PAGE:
10 - 14 days
||Mouse Mus musculus
||Krueger A, Ziętara N, Łyszkiewicz M. T Cell Development by the Numbers. Trends Immunol. 2017 Feb38(2):128-139. doi: 10.1016/j.it.2016.10.007 p.132 2nd paragraphPubMed ID27842955
|| N. Zietara, et al. Multicongenic fate mapping quantification of dynamics of thymus colonization J. Exp. Med., 212 (2015), pp. 1589-1601 doi: 10.1084/jem.20142143  D.L. Foss, et al. Functional demonstration of intrathymic binding sites and microvascular gates for prothymocytes in irradiated mice Int. Immunol., 14 (2002), pp. 331-338PubMed ID26347471, 11867569
||Primary source  abstract: "...[investigators] established multicongenic fate mapping combined with mathematical modeling to quantitate individual events of thymus colonization."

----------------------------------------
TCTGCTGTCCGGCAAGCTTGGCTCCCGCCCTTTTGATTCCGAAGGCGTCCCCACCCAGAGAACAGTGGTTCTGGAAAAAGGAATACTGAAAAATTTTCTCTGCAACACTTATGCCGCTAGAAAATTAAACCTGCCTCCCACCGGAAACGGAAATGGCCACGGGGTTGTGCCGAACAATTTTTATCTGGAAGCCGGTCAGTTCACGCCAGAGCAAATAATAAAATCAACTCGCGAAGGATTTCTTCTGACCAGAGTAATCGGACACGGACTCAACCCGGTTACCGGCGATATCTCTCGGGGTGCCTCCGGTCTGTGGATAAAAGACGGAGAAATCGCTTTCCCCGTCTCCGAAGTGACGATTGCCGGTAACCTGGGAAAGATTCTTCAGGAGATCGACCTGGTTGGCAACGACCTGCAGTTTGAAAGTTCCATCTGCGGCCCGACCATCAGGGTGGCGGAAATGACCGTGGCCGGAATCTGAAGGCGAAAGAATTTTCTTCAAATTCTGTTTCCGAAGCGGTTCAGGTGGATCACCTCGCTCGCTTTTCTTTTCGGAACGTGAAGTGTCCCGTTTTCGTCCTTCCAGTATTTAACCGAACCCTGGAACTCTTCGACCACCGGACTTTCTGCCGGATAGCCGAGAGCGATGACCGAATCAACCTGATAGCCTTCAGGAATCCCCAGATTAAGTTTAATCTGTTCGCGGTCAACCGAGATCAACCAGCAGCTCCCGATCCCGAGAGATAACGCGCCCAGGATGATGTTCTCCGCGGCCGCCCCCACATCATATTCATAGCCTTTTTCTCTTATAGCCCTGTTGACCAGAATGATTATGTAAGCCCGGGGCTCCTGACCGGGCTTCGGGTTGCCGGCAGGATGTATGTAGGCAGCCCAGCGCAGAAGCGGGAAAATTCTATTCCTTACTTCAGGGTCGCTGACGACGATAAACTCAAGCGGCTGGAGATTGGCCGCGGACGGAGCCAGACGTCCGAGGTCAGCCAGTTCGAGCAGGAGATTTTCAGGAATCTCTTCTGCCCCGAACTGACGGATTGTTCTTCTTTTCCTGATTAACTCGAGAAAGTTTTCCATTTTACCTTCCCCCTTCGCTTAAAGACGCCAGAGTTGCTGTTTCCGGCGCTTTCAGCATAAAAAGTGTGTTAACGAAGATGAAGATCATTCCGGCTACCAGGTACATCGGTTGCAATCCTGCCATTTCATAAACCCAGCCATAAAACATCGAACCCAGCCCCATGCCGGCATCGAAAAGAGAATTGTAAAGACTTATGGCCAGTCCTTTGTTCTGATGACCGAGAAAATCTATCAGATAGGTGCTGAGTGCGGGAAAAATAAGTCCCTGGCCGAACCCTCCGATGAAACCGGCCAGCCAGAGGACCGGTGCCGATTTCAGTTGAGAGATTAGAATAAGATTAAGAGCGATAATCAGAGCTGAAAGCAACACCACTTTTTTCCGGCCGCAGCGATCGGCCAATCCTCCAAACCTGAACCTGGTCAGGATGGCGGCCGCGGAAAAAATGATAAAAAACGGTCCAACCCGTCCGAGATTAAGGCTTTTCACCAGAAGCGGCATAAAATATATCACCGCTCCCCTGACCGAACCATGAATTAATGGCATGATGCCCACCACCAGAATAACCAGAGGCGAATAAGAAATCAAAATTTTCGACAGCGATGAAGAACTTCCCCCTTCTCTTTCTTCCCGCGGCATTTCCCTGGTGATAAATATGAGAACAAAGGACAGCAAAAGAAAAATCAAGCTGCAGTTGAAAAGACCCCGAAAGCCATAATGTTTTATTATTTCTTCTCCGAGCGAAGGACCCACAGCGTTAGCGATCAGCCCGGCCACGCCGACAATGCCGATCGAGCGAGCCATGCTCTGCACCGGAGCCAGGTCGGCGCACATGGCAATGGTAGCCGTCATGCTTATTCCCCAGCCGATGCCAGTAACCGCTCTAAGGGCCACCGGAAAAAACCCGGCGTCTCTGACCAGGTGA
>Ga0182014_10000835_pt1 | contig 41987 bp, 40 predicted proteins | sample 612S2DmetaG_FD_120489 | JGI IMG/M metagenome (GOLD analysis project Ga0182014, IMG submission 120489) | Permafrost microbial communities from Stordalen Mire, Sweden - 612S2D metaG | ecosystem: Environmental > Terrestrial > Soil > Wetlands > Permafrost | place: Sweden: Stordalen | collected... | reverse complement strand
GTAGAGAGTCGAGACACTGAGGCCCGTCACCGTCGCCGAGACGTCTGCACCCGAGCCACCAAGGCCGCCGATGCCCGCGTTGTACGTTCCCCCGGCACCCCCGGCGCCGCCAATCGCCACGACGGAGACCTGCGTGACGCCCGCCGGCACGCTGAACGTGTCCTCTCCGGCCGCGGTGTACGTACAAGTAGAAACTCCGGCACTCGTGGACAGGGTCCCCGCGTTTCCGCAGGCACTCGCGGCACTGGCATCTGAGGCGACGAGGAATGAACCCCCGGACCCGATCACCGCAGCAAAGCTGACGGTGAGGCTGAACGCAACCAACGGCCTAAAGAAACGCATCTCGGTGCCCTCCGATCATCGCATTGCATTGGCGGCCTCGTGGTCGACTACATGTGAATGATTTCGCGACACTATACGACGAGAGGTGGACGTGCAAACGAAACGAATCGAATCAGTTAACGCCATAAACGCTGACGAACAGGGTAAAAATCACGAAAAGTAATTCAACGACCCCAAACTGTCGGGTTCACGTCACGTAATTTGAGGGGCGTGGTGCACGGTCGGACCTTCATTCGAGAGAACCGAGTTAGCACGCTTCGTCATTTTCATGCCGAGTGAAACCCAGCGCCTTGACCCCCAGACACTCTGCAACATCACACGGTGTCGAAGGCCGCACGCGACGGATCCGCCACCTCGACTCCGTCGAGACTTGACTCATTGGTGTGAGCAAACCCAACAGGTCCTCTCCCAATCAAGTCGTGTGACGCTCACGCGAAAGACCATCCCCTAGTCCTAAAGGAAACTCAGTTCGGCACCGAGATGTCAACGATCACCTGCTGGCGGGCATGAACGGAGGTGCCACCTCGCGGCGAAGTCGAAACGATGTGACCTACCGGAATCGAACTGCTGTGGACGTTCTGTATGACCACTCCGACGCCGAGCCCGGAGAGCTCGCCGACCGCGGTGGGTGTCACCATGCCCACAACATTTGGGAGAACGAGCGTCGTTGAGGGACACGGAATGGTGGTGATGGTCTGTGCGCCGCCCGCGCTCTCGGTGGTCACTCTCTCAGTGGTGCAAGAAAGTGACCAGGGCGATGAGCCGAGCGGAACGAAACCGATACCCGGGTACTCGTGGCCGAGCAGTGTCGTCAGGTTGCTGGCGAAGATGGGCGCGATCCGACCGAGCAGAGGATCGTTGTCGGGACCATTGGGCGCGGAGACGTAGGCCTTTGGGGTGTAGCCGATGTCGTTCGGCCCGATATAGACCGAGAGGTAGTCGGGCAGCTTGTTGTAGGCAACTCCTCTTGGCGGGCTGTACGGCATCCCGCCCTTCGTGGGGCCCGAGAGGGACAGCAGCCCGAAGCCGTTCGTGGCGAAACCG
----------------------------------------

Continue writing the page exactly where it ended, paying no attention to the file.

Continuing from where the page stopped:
||P.132 2nd paragraph: "It remains an open question how thymus colonization is regulated. Based on parabiosis experiments it has been proposed that thymic niches open periodically at 3–4-week intervals [ref 39]. However, niche saturation through intrathymic transfer and sequential congenic fate-mapping experiments indicated a periodicity of 10–14 days, that is, an individual thymus acquires maximum receptivity for colonization every 10–14 days with a refractory period in between [primary sources]. Interestingly, this period coincides with the average lifetime of an ETP [early T lineage progenitors] as well as with the time of residence of transplanted thymocytes at the corticomedullary junction (CMJ), which constitutes the region of thymocyte entry [refs 41,42]."